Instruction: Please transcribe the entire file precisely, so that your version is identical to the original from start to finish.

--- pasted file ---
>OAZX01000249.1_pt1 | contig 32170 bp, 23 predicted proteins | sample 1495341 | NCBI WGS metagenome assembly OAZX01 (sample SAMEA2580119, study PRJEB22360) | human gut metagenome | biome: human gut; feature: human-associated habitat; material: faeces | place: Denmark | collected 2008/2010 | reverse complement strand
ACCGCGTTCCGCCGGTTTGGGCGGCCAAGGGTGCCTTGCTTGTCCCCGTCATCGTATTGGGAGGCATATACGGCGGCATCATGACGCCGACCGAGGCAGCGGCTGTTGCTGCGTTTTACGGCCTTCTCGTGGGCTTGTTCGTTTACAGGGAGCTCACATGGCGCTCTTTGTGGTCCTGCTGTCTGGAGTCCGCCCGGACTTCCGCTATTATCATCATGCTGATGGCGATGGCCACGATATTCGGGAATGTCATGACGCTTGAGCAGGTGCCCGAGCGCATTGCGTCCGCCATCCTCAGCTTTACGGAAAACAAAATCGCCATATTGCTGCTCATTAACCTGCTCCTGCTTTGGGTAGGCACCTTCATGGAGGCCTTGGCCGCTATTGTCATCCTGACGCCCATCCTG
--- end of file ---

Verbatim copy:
>OAZX01000249.1_pt1 | contig 32170 bp, 23 predicted proteins | sample 1495341 | NCBI WGS metagenome assembly OAZX01 (sample SAMEA2580119, study PRJEB22360) | human gut metagenome | biome: human gut; feature: human-associated habitat; material: faeces | place: Denmark | collected 2008/2010 | reverse complement strand
ACCGCGTTCCGCCGGTTTGGGCGGCCAAGGGTGCCTTGCTTGTCCCCGTCATCGTATTGGGAGGCATATACGGCGGCATCATGACGCCGACCGAGGCAGCGGCTGTTGCTGCGTTTTACGGCCTTCTCGTGGGCTTGTTCGTTTACAGGGAGCTCACATGGCGCTCTTTGTGGTCCTGCTGTCTGGAGTCCGCCCGGACTTCCGCTATTATCATCATGCTGATGGCGATGGCCACGATATTCGGGAATGTCATGACGCTTGAGCAGGTGCCCGAGCGCATTGCGTCCGCCATCCTCAGCTTTACGGAAAACAAAATCGCCATATTGCTGCTCATTAACCTGCTCCTGCTTTGGGTAGGCACCTTCATGGAGGCCTTGGCCGCTATTGTCATCCTGACGCCCATCCTG